This production turned out to be a lot more tedious than I anticipated. We took on this project thinking it would be quick and easy. Me, Luke Roberts and Lucy Singleton were approached by one of our teachers Mino de Francesca, with the opportunity to work with a fostering network to help spread awareness of a demonstration being carried out within england and scotland. The demonstration was for a new technique in understanding other people and yourself called social pedagogy. Danika joined us as we were about ready to get in contact with the Capstone Foster Care.
We got in contact with Caroline de Francesca [Mino’s wife] and arranged a meeting for May 12th. Caroline arrived with Jean Scott. They both were nice and easy to talk to but we soon realised they really know how video production works. Which was ok but they wanted the video to play a popular song which in no way could we have paid the copyright fees or persuade the label to let us use it for free. What we did manage to get out of them was it had to be about the training program head heart and hands, it had to be fun and that in no way could we use foster childrens names or go and film them. It would have been brilliant to get the foster children’s reaction to the changes they’ve picked up from during the social pedagogy training, but I understood the consequences that could have occurred from that.
Pre-production was done in the days leading up to the first shoot on 27th march. Me and luke were used to working on a shared folder on google drive, so we had to get Lucy and Danika who were not used to google drive comfortable with it. Danika forgot her gmail password so decided to work off the folder. I ended up uploading her work to the shared folder whenever I could.
On the only shoot I went on we were driven by Caroline to location at Capstones frome office. We planned to shoot well lit interviews using two portable Arri lights. The space that they wanted the interviews to be shot in was a very small office at the back of the building. I was worried how we were going to fit everything in but we managed to get a decent interview set up. As we were setting up I handed out my version of the questions caroline had made. caroline had wanted to use her questions but I explained that my questions would be easier to answer on camera and create better sound bites but to avoid argument I chose to let the interviewees decide which set of questions they would prefer to answer. The crew for this shoot was me, Luke and Lucy. from past experiences I had learnt that three was the best number for a small crew. I was the Director, the interviewer and camera operator for camera one. I had brought along an external monitor so I could glance down at the screen to see if the shot was still good. Even though I was thinking of many things at once I tried to maintain focus or at least the illusion of focus by keeping eye contact as much as I could to the interviewees.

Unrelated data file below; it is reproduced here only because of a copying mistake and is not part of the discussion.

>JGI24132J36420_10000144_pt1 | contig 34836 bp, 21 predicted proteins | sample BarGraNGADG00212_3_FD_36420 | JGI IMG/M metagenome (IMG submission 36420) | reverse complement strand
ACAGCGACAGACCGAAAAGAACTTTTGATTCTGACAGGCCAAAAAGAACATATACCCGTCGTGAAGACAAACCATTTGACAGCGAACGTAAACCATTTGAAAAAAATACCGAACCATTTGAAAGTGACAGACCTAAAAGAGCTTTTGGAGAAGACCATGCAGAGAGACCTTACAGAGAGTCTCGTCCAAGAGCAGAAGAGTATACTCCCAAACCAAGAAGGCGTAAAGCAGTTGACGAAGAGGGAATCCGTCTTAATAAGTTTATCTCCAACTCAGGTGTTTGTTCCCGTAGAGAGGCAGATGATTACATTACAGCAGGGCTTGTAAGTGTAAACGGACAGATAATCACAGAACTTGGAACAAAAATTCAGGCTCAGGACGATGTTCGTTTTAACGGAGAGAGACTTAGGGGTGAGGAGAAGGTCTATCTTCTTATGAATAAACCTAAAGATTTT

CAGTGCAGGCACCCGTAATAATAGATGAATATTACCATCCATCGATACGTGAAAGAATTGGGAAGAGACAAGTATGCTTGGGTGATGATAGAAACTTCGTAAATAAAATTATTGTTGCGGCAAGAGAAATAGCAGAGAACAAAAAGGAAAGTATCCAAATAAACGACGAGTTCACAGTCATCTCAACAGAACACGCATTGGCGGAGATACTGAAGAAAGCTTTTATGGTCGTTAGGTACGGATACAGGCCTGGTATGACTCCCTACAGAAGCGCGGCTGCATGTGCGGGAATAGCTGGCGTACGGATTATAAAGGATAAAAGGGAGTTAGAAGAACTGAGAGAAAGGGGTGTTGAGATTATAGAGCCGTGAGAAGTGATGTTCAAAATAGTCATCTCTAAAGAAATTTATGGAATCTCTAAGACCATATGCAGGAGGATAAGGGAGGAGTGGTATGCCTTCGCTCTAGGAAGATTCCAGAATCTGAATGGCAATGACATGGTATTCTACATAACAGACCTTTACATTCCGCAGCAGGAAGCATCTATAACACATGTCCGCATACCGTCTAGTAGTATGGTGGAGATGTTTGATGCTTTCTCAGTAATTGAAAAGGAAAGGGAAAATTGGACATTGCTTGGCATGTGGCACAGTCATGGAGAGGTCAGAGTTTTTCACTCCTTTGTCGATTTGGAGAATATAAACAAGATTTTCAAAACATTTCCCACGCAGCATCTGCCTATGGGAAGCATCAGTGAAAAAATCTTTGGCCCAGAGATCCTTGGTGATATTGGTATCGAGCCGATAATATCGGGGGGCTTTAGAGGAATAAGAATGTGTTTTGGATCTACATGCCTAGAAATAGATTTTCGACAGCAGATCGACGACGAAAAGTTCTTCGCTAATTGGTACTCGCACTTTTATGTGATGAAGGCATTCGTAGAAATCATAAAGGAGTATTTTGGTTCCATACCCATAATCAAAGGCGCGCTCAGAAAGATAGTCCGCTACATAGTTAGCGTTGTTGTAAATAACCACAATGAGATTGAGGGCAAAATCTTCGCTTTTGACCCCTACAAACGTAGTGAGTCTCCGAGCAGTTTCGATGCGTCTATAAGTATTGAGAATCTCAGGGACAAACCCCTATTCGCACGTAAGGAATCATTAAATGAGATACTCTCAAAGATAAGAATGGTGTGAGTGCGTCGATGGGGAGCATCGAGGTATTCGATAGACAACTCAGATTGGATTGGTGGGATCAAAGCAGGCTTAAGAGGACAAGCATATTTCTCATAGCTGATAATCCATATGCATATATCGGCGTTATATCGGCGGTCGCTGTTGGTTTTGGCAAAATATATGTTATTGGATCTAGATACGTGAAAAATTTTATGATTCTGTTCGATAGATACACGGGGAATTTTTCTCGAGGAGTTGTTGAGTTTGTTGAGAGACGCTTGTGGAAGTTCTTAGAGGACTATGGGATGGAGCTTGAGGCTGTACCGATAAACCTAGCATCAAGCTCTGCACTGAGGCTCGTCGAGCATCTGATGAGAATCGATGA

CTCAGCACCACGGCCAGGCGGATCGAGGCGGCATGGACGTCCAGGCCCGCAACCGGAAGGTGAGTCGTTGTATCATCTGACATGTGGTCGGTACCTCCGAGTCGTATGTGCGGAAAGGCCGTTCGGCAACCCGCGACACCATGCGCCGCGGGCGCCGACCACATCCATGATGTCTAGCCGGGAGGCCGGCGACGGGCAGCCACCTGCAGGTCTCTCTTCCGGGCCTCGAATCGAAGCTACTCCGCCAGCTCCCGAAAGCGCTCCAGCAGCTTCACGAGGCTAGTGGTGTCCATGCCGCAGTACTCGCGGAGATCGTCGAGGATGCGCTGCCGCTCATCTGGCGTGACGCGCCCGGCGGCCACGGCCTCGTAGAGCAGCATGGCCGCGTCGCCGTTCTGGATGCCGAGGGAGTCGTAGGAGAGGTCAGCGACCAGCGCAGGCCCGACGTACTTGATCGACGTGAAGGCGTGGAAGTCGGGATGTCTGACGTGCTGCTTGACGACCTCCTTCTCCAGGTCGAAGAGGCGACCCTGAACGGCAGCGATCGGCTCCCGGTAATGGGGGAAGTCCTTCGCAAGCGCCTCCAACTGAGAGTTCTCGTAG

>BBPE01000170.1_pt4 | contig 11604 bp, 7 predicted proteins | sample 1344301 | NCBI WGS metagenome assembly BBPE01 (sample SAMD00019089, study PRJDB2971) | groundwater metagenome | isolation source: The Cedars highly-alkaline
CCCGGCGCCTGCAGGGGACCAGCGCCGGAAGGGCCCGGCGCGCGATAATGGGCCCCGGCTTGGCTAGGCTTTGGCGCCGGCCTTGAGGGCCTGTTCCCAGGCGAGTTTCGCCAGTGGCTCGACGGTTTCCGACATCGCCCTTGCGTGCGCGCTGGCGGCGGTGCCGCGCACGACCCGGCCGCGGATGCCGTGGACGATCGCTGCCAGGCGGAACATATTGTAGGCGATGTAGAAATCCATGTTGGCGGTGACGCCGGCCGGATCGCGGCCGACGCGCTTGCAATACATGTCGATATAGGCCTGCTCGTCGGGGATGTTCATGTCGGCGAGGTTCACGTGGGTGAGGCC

I was creatively drained from my short film and the first edit was very lazy. But when caroline came to observe the edit she persuaded me to look for some better footage with her. So we did and I came out with a new rough outline for the edit. After I saw the potential of the video, I gained some enthusiasm for the film and put more of an effort into it. Caroline came to see the new edit we sat down and talked as we tweaked the video along with Lucy throwing in some ideas. Some how with those sessions we turned the uninspired first cut into a professional social action video.
Looking back we had a great start and brilliant finish, but in the middle of the production I could of put way more effort into the production instead of throwing my all into a short film that was doomed from the start. The final product was not how we first imagined but covered everything we had planned for and blew us away with the quality that we ended up with.